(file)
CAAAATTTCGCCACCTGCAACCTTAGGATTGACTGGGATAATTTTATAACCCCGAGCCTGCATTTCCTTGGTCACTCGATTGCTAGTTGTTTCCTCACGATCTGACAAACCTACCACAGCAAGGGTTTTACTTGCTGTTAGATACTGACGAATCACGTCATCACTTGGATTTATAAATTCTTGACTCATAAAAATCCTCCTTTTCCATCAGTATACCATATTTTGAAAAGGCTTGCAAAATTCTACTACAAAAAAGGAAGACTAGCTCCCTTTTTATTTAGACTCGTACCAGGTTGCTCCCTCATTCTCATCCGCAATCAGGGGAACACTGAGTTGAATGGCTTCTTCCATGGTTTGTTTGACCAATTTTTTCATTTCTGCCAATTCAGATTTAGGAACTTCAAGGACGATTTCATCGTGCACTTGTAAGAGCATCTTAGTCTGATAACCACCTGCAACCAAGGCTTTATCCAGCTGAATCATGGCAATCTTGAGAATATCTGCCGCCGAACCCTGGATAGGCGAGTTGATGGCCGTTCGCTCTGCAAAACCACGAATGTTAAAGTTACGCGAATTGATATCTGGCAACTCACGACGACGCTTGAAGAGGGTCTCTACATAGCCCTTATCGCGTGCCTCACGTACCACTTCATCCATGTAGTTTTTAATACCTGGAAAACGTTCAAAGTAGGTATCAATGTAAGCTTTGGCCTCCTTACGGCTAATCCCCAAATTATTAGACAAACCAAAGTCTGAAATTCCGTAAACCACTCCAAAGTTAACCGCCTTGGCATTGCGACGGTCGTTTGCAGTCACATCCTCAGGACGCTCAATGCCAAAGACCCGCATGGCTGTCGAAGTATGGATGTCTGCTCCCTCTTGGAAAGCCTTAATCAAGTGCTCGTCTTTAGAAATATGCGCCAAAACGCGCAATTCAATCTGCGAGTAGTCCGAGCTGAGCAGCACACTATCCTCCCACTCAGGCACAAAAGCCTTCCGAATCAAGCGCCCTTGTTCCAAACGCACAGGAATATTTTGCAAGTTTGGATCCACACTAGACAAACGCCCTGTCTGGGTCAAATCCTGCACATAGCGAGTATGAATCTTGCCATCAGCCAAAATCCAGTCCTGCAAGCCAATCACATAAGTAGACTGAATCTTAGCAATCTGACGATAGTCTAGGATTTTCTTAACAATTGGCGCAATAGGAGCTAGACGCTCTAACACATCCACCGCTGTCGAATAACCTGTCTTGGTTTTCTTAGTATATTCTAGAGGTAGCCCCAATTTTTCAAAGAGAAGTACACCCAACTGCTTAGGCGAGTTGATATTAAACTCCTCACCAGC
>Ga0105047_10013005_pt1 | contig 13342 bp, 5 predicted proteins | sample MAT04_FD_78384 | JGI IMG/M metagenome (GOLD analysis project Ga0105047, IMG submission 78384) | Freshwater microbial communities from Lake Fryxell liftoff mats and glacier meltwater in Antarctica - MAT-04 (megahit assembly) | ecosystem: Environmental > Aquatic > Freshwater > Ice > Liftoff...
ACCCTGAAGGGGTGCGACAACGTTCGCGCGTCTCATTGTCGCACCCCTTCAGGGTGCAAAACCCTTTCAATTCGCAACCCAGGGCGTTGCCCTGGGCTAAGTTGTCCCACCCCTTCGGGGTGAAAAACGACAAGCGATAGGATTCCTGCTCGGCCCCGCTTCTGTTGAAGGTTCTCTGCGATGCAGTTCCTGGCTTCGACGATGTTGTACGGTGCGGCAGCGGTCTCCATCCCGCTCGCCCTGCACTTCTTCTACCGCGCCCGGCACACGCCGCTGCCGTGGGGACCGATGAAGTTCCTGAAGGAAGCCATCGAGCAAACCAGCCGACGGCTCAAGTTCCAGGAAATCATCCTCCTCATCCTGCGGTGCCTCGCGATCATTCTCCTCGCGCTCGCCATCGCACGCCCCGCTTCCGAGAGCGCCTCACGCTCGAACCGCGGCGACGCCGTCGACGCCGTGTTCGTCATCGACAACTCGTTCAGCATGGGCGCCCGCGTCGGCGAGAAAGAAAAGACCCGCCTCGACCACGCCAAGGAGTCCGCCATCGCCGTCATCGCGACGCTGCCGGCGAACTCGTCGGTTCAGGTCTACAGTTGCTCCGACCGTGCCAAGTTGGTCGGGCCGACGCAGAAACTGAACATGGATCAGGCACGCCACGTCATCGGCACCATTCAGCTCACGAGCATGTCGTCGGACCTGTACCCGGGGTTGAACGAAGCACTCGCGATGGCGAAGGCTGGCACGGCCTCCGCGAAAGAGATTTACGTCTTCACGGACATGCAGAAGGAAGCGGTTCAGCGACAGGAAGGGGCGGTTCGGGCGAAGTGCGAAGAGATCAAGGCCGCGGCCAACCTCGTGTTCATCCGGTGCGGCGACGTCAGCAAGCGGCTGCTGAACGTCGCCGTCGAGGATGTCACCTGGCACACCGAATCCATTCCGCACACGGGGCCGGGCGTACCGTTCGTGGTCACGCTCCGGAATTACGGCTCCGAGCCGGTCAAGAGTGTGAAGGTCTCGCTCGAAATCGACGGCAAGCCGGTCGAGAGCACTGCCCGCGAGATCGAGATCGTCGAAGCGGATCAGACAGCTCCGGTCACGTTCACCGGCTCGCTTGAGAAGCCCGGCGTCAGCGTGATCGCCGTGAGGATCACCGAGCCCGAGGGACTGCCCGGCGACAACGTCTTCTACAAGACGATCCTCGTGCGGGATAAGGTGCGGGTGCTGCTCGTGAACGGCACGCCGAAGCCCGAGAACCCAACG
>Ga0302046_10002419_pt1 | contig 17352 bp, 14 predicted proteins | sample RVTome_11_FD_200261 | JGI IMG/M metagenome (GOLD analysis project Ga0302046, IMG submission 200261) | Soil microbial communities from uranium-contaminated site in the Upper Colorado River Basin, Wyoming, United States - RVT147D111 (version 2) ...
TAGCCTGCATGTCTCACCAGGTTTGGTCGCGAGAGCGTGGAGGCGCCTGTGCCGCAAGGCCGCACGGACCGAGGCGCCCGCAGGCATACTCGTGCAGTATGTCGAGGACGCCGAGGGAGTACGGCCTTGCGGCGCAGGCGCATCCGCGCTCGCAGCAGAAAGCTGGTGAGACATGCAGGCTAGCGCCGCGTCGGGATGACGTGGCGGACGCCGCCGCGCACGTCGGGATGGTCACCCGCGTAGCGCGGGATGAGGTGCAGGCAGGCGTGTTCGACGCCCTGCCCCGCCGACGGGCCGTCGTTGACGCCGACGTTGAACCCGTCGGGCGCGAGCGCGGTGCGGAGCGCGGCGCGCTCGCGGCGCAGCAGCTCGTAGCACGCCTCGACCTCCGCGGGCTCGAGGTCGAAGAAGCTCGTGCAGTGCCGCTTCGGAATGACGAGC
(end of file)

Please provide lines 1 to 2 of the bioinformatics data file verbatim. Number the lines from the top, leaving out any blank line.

CAAAATTTCGCCACCTGCAACCTTAGGATTGACTGGGATAATTTTATAACCCCGAGCCTGCATTTCCTTGGTCACTCGATTGCTAGTTGTTTCCTCACGATCTGACAAACCTACCACAGCAAGGGTTTTACTTGCTGTTAGATACTGACGAATCACGTCATCACTTGGATTTATAAATTCTTGACTCATAAAAATCCTCCTTTTCCATCAGTATACCATATTTTGAAAAGGCTTGCAAAATTCTACTACAAAAAAGGAAGACTAGCTCCCTTTTTATTTAGACTCGTACCAGGTTGCTCCCTCATTCTCATCCGCAATCAGGGGAACACTGAGTTGAATGGCTTCTTCCATGGTTTGTTTGACCAATTTTTTCATTTCTGCCAATTCAGATTTAGGAACTTCAAGGACGATTTCATCGTGCACTTGTAAGAGCATCTTAGTCTGATAACCACCTGCAACCAAGGCTTTATCCAGCTGAATCATGGCAATCTTGAGAATATCTGCCGCCGAACCCTGGATAGGCGAGTTGATGGCCGTTCGCTCTGCAAAACCACGAATGTTAAAGTTACGCGAATTGATATCTGGCAACTCACGACGACGCTTGAAGAGGGTCTCTACATAGCCCTTATCGCGTGCCTCACGTACCACTTCATCCATGTAGTTTTTAATACCTGGAAAACGTTCAAAGTAGGTATCAATGTAAGCTTTGGCCTCCTTACGGCTAATCCCCAAATTATTAGACAAACCAAAGTCTGAAATTCCGTAAACCACTCCAAAGTTAACCGCCTTGGCATTGCGACGGTCGTTTGCAGTCACATCCTCAGGACGCTCAATGCCAAAGACCCGCATGGCTGTCGAAGTATGGATGTCTGCTCCCTCTTGGAAAGCCTTAATCAAGTGCTCGTCTTTAGAAATATGCGCCAAAACGCGCAATTCAATCTGCGAGTAGTCCGAGCTGAGCAGCACACTATCCTCCCACTCAGGCACAAAAGCCTTCCGAATCAAGCGCCCTTGTTCCAAACGCACAGGAATATTTTGCAAGTTTGGATCCACACTAGACAAACGCCCTGTCTGGGTCAAATCCTGCACATAGCGAGTATGAATCTTGCCATCAGCCAAAATCCAGTCCTGCAAGCCAATCACATAAGTAGACTGAATCTTAGCAATCTGACGATAGTCTAGGATTTTCTTAACAATTGGCGCAATAGGAGCTAGACGCTCTAACACATCCACCGCTGTCGAATAACCTGTCTTGGTTTTCTTAGTATATTCTAGAGGTAGCCCCAATTTTTCAAAGAGAAGTACACCCAACTGCTTAGGCGAGTTGATATTAAACTCCTCACCAGC
>Ga0105047_10013005_pt1 | contig 13342 bp, 5 predicted proteins | sample MAT04_FD_78384 | JGI IMG/M metagenome (GOLD analysis project Ga0105047, IMG submission 78384) | Freshwater microbial communities from Lake Fryxell liftoff mats and glacier meltwater in Antarctica - MAT-04 (megahit assembly) | ecosystem: Environmental > Aquatic > Freshwater > Ice > Liftoff...